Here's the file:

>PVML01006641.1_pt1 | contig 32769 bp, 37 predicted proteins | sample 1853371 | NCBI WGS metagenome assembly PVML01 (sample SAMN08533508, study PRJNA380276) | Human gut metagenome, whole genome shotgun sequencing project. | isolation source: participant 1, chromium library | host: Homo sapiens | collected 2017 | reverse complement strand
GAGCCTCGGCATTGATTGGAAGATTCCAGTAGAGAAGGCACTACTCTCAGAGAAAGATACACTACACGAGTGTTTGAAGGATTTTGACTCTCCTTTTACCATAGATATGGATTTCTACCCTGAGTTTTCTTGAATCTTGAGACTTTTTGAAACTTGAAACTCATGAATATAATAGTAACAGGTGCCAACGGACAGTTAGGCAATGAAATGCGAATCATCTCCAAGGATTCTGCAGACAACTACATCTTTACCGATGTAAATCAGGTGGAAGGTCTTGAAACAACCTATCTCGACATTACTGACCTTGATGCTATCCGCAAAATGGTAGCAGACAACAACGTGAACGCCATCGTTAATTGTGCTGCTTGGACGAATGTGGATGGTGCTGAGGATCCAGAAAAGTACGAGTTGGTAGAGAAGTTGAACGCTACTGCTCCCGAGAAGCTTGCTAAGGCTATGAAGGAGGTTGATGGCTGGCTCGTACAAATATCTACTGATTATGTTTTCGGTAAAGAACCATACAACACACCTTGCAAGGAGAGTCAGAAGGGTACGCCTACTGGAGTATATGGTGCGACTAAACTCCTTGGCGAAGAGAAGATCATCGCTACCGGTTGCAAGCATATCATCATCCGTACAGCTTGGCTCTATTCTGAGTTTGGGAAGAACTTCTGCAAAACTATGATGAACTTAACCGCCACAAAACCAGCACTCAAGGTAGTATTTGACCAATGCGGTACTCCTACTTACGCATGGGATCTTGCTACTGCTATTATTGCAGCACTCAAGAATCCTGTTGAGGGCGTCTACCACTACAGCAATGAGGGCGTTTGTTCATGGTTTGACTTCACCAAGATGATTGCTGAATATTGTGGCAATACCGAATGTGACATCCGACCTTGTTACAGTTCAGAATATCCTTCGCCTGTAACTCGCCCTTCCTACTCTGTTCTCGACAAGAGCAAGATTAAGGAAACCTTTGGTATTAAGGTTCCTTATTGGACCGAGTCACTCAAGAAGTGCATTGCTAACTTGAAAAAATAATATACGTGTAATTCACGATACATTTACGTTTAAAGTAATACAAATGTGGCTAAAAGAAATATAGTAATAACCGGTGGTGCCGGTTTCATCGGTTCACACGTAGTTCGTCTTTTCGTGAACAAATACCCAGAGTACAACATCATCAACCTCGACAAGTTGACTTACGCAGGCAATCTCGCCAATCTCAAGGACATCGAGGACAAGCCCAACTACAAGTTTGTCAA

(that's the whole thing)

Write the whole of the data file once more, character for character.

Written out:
>PVML01006641.1_pt1 | contig 32769 bp, 37 predicted proteins | sample 1853371 | NCBI WGS metagenome assembly PVML01 (sample SAMN08533508, study PRJNA380276) | Human gut metagenome, whole genome shotgun sequencing project. | isolation source: participant 1, chromium library | host: Homo sapiens | collected 2017 | reverse complement strand
GAGCCTCGGCATTGATTGGAAGATTCCAGTAGAGAAGGCACTACTCTCAGAGAAAGATACACTACACGAGTGTTTGAAGGATTTTGACTCTCCTTTTACCATAGATATGGATTTCTACCCTGAGTTTTCTTGAATCTTGAGACTTTTTGAAACTTGAAACTCATGAATATAATAGTAACAGGTGCCAACGGACAGTTAGGCAATGAAATGCGAATCATCTCCAAGGATTCTGCAGACAACTACATCTTTACCGATGTAAATCAGGTGGAAGGTCTTGAAACAACCTATCTCGACATTACTGACCTTGATGCTATCCGCAAAATGGTAGCAGACAACAACGTGAACGCCATCGTTAATTGTGCTGCTTGGACGAATGTGGATGGTGCTGAGGATCCAGAAAAGTACGAGTTGGTAGAGAAGTTGAACGCTACTGCTCCCGAGAAGCTTGCTAAGGCTATGAAGGAGGTTGATGGCTGGCTCGTACAAATATCTACTGATTATGTTTTCGGTAAAGAACCATACAACACACCTTGCAAGGAGAGTCAGAAGGGTACGCCTACTGGAGTATATGGTGCGACTAAACTCCTTGGCGAAGAGAAGATCATCGCTACCGGTTGCAAGCATATCATCATCCGTACAGCTTGGCTCTATTCTGAGTTTGGGAAGAACTTCTGCAAAACTATGATGAACTTAACCGCCACAAAACCAGCACTCAAGGTAGTATTTGACCAATGCGGTACTCCTACTTACGCATGGGATCTTGCTACTGCTATTATTGCAGCACTCAAGAATCCTGTTGAGGGCGTCTACCACTACAGCAATGAGGGCGTTTGTTCATGGTTTGACTTCACCAAGATGATTGCTGAATATTGTGGCAATACCGAATGTGACATCCGACCTTGTTACAGTTCAGAATATCCTTCGCCTGTAACTCGCCCTTCCTACTCTGTTCTCGACAAGAGCAAGATTAAGGAAACCTTTGGTATTAAGGTTCCTTATTGGACCGAGTCACTCAAGAAGTGCATTGCTAACTTGAAAAAATAATATACGTGTAATTCACGATACATTTACGTTTAAAGTAATACAAATGTGGCTAAAAGAAATATAGTAATAACCGGTGGTGCCGGTTTCATCGGTTCACACGTAGTTCGTCTTTTCGTGAACAAATACCCAGAGTACAACATCATCAACCTCGACAAGTTGACTTACGCAGGCAATCTCGCCAATCTCAAGGACATCGAGGACAAGCCCAACTACAAGTTTGTCAA